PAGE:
Most archaeologists can only dream of having a good laboratory in which to work.
So, no wonder that Virginia’s Germanna Foundation celebrated last week as it opened one of the region’s few such facilities, the Hitt Archaeology Center in eastern Orange County.
More than 100 guests from across the area joined foundation officials to celebrate the moment and see the laboratory building beside the foundation’s Germanna Visitor Center on State Route 3.
“This building allows us to expand and tell a fuller story of the peoples who populated this land in the early part of the 18th century,” the foundation’s executive director, Tim Sutphin, told the crowd. “Not just the German-speaking peoples, but the British who built and oversaw Fort Germanna, the enslaved that provided the labor once the Germans had moved west and, of course, the native population that were already here on the Germanna peninsula.”
The foundation’s Locust Grove properties were home to two German colonies of 1714 and 1717 on what was then the mid-Atlantic’s western frontier, as well as the center of operations for Virginia colonial governor Alexander Spotswood’s personal holdings of 80,000 acres.
The new center will house the nonprofit foundation’s researchers, summer field-school students and archaeological collection assembled over decades from excavations at Spotswood’s nearby “Enchanted Castle” mansion and other sites.
Construction of the center fulfills an old hope of researchers at Germanna, where archaeology has been occurring—off and on—for more than 50 years.
The building speaks to the nonprofit’s goal of building a long-term program to explore the below-ground resources of its four historic properties, which include a palisaded, five-sided Colonial fort where the first German settlers built their homes, Spotswood’s palatial stone-and-brick mansion, and Spotsylvania County’s original courthouse village.
To do that, the foundation needed a spacious, indoor, climate-controlled place in which archaeologists could catalog, clean and analyze the historic sites’ artifacts. The researchers’ outdoor excavations excite people’s imagination, but it’s their time-consuming lab work that makes sense of what they find, and preserves it for future comparison and study.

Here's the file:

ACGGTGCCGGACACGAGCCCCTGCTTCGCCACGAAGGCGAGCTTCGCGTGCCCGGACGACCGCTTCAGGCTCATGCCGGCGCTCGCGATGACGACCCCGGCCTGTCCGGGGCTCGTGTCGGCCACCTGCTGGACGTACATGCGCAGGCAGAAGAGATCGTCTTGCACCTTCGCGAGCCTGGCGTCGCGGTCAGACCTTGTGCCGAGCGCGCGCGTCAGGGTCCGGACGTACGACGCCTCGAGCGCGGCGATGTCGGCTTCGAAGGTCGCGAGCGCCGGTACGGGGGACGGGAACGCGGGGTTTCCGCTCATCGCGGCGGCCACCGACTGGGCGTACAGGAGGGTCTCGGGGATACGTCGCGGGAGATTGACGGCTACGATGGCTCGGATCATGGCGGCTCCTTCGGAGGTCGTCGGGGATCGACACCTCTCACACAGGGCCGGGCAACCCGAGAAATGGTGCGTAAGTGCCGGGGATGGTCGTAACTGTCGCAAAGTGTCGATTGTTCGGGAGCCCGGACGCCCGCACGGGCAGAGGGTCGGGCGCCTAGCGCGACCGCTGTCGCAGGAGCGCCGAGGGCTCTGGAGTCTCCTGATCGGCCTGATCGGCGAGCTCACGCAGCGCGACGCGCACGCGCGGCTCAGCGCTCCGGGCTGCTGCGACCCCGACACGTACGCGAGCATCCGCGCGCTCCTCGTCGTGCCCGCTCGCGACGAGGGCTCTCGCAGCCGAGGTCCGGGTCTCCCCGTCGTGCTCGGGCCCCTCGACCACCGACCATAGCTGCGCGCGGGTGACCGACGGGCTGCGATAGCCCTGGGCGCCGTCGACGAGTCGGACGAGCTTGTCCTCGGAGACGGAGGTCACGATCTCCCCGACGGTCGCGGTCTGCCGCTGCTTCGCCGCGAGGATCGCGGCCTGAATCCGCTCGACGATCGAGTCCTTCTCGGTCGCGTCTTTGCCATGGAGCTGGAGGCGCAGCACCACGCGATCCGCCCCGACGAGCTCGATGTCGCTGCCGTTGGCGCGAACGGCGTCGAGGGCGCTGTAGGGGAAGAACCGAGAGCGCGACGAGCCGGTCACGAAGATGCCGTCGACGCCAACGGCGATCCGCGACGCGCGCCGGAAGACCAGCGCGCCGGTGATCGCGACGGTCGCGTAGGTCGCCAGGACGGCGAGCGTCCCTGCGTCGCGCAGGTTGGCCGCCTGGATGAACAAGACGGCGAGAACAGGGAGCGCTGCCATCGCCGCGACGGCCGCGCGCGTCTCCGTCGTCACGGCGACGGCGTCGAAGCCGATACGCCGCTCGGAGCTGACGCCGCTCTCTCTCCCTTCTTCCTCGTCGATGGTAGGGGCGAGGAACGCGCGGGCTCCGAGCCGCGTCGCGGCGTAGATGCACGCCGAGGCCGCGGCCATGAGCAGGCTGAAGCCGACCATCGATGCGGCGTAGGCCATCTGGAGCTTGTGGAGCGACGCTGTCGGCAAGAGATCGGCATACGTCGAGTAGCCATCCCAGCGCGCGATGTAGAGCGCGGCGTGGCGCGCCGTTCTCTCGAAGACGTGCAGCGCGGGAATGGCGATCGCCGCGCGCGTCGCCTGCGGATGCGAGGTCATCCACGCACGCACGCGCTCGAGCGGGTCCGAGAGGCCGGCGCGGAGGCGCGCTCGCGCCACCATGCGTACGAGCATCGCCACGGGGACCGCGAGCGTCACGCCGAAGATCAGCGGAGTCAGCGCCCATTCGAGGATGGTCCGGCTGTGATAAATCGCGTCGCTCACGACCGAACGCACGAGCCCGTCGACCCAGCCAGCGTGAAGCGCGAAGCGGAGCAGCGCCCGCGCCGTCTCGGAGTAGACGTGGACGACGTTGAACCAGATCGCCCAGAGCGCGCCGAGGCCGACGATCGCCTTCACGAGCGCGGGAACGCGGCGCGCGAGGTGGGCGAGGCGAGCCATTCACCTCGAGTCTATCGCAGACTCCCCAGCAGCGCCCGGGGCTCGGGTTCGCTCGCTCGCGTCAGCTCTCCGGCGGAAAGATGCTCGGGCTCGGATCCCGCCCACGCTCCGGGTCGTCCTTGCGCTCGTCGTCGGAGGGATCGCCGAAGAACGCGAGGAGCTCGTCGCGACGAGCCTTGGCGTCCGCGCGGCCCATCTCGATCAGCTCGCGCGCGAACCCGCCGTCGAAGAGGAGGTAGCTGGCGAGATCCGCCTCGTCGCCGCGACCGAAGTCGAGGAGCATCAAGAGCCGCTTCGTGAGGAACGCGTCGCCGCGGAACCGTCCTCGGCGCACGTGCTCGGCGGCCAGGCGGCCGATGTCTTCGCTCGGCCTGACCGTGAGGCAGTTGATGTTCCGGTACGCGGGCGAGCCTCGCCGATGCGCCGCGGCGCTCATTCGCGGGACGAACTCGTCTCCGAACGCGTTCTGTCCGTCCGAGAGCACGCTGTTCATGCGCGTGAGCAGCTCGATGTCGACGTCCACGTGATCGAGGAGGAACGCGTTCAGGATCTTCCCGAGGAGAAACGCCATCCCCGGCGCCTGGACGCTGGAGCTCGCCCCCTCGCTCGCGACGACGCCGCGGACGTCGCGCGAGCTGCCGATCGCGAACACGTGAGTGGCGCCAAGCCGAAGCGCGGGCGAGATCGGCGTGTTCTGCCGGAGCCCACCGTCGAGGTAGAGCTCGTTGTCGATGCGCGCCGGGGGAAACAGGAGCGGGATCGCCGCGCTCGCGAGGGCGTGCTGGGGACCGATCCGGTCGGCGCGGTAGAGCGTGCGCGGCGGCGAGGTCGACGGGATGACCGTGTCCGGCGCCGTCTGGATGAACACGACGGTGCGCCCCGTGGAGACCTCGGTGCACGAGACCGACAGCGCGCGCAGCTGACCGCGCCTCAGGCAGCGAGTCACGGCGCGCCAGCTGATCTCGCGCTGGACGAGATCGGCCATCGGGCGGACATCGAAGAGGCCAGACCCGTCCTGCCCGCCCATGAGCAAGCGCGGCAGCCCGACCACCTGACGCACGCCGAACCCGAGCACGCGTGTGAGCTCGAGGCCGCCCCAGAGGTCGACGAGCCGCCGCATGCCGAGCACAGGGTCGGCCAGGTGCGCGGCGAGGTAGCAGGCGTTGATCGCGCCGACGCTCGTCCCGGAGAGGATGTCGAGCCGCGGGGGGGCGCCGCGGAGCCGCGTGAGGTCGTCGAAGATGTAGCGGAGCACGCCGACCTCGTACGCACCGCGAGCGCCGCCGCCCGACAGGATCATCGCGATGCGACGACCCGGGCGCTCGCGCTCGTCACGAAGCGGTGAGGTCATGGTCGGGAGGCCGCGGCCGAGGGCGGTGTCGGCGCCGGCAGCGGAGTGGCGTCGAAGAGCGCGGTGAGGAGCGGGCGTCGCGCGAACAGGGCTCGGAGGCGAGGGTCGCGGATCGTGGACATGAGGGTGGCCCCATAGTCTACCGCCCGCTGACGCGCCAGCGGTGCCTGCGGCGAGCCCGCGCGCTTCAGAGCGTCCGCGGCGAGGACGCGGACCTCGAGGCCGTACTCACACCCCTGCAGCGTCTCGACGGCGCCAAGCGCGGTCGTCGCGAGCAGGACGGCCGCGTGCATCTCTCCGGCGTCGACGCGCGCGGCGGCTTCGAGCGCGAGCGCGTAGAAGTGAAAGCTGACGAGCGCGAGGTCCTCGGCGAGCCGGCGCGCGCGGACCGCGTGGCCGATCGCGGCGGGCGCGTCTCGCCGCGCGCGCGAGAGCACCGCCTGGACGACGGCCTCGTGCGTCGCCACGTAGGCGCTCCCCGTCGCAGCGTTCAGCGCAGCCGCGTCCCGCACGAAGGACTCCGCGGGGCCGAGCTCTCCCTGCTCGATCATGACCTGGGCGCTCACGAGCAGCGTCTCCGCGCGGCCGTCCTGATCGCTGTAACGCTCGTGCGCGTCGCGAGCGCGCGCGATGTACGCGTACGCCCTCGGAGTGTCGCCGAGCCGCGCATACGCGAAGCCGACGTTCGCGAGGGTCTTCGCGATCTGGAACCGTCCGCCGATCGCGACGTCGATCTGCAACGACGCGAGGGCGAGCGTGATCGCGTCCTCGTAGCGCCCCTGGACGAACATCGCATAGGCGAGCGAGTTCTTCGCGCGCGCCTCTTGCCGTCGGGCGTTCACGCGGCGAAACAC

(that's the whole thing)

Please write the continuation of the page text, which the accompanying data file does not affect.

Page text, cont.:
Foundation President J. Marc Wheat, speaking for the nonprofit’s board of trustees, called the occasion “one of the most important days in the life of the foundation since its founding on March 14, 1956.”
Wheat welcomed a large group of guests to Thursday’s ribbon-cutting ceremony at the Hitt Center.
Those attending included state Sen. Bryce Reeves, R–Spotsylvania, and officials from the National Park Service, Virginia Department of Historic Resources, governing boards of Culpeper, Orange and Spotsylvania counties, the Culpeper Town Council, Museum of Culpeper History, Friends of Cedar Mountain Battlefield, Orange County Chamber of Commerce, James Madison’s Montpelier, George Washington’s Mount Vernon, Stratford Hall, Fredericksburg Area Museum, Orange County Tourism, American Battlefield Trust, Friends of Wilderness Battlefield, Fairfield Foundation, Menokin, Gunston Hall, Society of the Cincinnati, George Washington Foundation, University of Mary Washington, Virginia Commonwealth University and Germanna Community College.
Wheat briefly discussed the national significance of what Germanna settlers and their kin have accomplished.
“The colonists who settled here on the frontier in two main groups in 1714 and 1717, and the relatives who came later to settle further west, left a legacy of confidence toward the future and a joy of exploration that is part of the American DNA,” he said. “Fifty years ago this year, one of those Germanna descendants, Buzz Aldrin, stepped foot on the moon.”